United States v. Ataya, No. 16-2611 (6th Cir. 2017)Annotate this Case
Ataya pleaded guilty to conspiring to commit health care fraud and wire fraud. In his plea agreement, he relinquished any right to appeal his conviction or sentence “on any grounds.” Atatya nonetheless appealed. The Sixth Circuit directed the parties to brief the question of whether Ataya entered into the plea agreement as a whole knowingly and voluntarily. Ataya understood and accepted the appellate waiver’s consequences, but if he misunderstood the conviction’s key consequences, that undermines the knowingness of the appellate waiver. The district court did not inform Ataya, as Rule 11 requires, that the plea agreement required him to pay restitution and a special assessment and to forfeit the proceeds of his fraud; neither the plea agreement nor the district court mentioned that Ataya, who became a naturalized citizen after the alleged frauds, might face denaturalization as a result of his conviction. Invalidation of the agreement will require him to demonstrate “a reasonable probability that, but for the error, he would not have entered the plea.”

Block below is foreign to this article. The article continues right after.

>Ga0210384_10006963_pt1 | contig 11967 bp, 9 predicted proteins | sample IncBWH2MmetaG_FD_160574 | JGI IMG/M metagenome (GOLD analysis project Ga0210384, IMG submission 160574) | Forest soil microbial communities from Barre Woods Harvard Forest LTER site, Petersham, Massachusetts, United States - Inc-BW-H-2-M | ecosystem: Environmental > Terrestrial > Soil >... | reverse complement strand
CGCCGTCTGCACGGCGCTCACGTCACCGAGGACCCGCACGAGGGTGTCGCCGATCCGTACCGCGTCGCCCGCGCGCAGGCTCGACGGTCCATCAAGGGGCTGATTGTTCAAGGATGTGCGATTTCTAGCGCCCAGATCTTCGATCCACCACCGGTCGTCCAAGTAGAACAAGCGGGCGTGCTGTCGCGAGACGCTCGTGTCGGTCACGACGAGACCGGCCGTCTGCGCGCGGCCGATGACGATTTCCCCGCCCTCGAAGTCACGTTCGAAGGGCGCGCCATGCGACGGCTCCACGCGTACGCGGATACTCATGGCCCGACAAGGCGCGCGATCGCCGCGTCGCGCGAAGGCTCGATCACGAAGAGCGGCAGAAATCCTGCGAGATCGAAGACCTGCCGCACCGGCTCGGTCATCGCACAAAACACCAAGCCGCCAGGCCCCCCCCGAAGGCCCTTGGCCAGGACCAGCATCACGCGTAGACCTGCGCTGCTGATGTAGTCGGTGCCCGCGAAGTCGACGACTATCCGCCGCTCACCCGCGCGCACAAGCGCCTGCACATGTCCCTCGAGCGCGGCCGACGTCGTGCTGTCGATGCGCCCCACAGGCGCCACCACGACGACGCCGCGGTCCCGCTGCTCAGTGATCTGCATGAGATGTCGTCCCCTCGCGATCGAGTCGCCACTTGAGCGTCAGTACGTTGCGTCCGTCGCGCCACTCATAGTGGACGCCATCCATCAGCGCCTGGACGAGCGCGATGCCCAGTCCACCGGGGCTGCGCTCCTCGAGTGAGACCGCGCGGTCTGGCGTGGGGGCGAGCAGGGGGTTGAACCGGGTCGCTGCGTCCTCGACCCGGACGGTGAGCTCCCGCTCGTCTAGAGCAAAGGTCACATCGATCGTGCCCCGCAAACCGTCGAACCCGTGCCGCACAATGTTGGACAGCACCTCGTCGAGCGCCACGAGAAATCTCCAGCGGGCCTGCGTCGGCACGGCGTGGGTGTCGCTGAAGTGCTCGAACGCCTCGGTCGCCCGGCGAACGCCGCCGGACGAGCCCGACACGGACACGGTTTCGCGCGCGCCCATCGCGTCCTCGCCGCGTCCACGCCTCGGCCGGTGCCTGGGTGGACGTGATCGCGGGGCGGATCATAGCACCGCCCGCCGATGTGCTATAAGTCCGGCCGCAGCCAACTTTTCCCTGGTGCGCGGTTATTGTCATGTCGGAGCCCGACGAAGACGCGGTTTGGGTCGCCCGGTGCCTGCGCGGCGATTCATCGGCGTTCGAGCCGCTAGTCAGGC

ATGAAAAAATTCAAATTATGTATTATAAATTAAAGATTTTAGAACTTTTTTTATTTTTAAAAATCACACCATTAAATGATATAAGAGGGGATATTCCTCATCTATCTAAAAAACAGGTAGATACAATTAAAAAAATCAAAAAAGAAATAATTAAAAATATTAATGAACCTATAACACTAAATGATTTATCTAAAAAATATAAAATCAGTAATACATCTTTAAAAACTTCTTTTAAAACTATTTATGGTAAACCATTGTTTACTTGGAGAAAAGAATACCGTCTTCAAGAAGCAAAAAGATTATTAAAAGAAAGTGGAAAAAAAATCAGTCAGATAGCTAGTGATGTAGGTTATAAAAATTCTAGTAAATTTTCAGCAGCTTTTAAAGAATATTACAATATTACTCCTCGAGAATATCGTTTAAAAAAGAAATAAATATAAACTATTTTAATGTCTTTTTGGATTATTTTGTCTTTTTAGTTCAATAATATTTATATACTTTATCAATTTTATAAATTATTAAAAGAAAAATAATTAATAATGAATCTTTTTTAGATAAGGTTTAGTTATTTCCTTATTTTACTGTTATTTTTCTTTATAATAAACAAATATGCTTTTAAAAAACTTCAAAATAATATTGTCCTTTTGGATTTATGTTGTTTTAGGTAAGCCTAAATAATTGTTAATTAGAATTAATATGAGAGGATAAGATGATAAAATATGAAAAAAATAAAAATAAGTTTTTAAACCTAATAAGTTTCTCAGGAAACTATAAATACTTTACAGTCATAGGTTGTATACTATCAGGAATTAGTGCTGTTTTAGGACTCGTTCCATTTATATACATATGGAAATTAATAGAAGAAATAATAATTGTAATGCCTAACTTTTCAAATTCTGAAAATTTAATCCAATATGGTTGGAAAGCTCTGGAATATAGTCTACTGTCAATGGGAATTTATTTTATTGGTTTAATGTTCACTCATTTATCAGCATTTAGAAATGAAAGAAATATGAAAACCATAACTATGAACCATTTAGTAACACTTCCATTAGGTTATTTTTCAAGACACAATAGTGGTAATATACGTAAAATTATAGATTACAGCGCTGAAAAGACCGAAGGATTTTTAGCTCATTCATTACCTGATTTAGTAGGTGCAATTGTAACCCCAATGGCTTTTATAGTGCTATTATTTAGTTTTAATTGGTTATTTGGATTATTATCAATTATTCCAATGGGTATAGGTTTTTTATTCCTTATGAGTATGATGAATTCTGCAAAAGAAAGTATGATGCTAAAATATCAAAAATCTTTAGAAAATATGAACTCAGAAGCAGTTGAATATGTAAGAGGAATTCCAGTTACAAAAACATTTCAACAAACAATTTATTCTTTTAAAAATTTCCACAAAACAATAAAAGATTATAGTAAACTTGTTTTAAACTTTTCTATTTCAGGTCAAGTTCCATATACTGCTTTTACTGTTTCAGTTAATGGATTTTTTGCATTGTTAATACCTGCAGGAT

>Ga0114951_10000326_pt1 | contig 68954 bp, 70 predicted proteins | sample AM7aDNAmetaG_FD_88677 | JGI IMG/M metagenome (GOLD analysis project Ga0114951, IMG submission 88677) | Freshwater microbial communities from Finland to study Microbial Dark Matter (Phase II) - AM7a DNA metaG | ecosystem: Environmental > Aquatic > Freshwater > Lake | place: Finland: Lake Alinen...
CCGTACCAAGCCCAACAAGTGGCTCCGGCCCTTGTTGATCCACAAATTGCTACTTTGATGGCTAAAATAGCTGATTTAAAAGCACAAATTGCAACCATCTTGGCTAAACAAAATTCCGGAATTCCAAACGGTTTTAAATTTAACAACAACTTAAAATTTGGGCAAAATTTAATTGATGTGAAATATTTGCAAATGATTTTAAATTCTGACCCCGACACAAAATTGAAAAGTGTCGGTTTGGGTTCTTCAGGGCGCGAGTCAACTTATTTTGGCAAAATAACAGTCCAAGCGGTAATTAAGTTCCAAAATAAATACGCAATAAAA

The court issued a subsequent related opinion or order on March 2, 2018.